MLA James Milligan, has been referred to the Commissioner for Standards following an email he sent to constituents. But the Member for Yerrabi had already referred himself, prompting a stoush over transparency and procedures in the Assembly.
Mr Milligan’s email, sent on October 30 last year, thanked his constituents for voting for him, but added that he was “in the process of re-establishing my business JM Publishing” following his failure to secure a seat at the 2020 Territory election.
“As such if you have any projects or referrals that you think may benefit from affordable, efficient and expert business support, please do not hesitate to put them in touch with JM Publishing,” the email said.
One constituent, a former member of the Greens and the Democrats, said Mr Milligan’s action may have crossed a line and queried whether asking for business in his email contravened privacy principles.
Speaker Joy Burch was prompted to move a motion in the Legislative Assembly on Thursday (13 May) calling on Mr Milligan to state whether any information was obtained through his actions as an MLA.
The motion noted that that the Electoral Act provides penalties for the misuse of protected information and that the Legislative Assembly’s code of conduct for members states “that members should respect the dignity and privacy of individuals”.
Ms Burch called on Mr Milligan to detail how many emails were sent promoting his business, where and how he obtained the email addresses, personal names and addresses, and how many responses he received.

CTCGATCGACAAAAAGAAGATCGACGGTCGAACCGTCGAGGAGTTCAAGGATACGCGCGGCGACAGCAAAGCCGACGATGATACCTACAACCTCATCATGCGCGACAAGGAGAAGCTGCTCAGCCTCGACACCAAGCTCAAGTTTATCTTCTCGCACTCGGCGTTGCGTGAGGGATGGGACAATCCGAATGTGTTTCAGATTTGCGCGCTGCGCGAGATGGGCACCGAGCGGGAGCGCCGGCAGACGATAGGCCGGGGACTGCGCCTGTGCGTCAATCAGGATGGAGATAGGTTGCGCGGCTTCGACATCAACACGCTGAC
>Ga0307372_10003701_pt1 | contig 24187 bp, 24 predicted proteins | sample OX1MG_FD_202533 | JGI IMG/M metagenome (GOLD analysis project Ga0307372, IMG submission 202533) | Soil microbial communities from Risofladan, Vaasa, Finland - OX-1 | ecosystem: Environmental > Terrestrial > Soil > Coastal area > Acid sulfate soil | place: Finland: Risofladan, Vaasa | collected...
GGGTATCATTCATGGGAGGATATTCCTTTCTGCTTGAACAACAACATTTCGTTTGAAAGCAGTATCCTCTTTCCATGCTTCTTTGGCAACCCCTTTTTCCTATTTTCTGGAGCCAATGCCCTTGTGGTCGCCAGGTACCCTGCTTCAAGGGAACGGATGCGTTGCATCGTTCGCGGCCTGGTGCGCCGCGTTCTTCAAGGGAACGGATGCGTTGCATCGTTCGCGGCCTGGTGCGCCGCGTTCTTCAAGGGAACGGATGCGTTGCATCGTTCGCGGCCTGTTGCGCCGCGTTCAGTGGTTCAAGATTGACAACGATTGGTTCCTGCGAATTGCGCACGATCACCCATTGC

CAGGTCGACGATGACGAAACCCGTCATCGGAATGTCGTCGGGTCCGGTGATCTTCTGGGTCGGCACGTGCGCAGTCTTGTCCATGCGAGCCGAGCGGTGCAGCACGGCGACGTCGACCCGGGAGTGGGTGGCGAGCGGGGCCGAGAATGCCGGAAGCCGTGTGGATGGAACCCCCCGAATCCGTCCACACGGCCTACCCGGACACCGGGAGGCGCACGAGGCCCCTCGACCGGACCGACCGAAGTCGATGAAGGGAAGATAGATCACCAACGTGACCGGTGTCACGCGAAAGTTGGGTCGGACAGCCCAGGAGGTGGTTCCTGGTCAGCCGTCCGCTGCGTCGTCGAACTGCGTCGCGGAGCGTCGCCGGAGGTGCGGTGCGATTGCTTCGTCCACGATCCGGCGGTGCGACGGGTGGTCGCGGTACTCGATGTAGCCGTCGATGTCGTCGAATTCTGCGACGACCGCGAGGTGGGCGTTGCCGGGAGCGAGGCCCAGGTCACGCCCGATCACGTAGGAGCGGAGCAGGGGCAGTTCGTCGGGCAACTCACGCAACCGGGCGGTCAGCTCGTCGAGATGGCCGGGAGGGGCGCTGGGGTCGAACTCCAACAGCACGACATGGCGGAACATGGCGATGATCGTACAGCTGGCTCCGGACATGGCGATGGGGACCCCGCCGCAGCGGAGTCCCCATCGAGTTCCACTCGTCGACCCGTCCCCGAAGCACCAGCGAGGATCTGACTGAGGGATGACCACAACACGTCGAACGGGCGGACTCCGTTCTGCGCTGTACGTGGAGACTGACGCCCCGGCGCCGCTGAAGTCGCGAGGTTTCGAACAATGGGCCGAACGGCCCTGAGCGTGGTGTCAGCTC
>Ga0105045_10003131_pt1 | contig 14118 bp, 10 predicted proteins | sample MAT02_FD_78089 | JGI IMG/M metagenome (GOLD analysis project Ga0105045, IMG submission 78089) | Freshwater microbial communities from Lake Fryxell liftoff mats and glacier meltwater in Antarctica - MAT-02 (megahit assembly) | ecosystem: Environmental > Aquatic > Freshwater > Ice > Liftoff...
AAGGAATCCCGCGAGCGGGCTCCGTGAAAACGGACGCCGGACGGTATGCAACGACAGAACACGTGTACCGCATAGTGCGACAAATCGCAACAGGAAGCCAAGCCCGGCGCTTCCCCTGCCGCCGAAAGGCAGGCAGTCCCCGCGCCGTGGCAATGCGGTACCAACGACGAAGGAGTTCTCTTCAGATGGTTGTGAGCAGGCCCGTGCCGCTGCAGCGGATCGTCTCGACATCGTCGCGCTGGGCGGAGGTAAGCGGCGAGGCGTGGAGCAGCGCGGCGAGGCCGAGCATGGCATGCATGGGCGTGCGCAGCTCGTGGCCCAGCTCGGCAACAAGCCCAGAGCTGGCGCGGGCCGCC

He was also asked to confirm how many responses he received that were a request for quote or tender for business, how many business transactions were agreed to, and any advice he has sought regarding possible breaches of the Privacy Act.
Speaking to the motion, Canberra Liberals MLA Jeremy Hanson called it a “smear campaign” and “little more than a fishing expedition”, expressing his outrage that the Speaker of the Assembly would ask for confidential legal advice and business in confidence information to be tabled.
Mr Hanson said Mr Milligan had already referred himself to the Commissioner on Tuesday (11 May) and that a kangaroo court in the Assembly would undermine the Commissioner’s independence.
“The Labor Party … is trying to push forward a process that potentially prejudices the independent actions of the independent commissioner,” Mr Hanson said.
Mr Hanson said the protected information in the Electoral Act was the electoral roll, which did not contain emails.
“How is it possible that somehow this smear campaign is going to conflate what is protected information with emails?” he said.
Labor and the Greens supported the motion and passed a subsequent motion referring him to the Commissioner for Standards.
Greens MLA Andrew Braddock said a private referral meant that the Assembly would not have visibility of proceedings and would therefore not be assured of the completeness of the process.
Mr Milligan was not present in the Assembly when the motion, which called on him “to make a statement to the Assembly”, passed. The Liberals argued that a statement tabled by Mr Hanson addressed the issues and he did not have to provide an oral update.
Mr Milligan supplied a statement saying no emails were sent promoting his business, no responses were received and he did not receive any advice on breaching the Privacy Act.
Mr Milligan previously denied any wrongdoing and said he did not use information from the electoral roll, Liberal Party or the same lists he used for member’s business, but rather it was sent to people who had some contact with him over the years.
The Assembly adjourned for 10 minutes. Mr Milligan was still absent when it recommenced. The Assembly then adjourned for the day following the passage of Ms Burch’s second motion.
Mr Milligan had already also been referred to the Information Commissioner.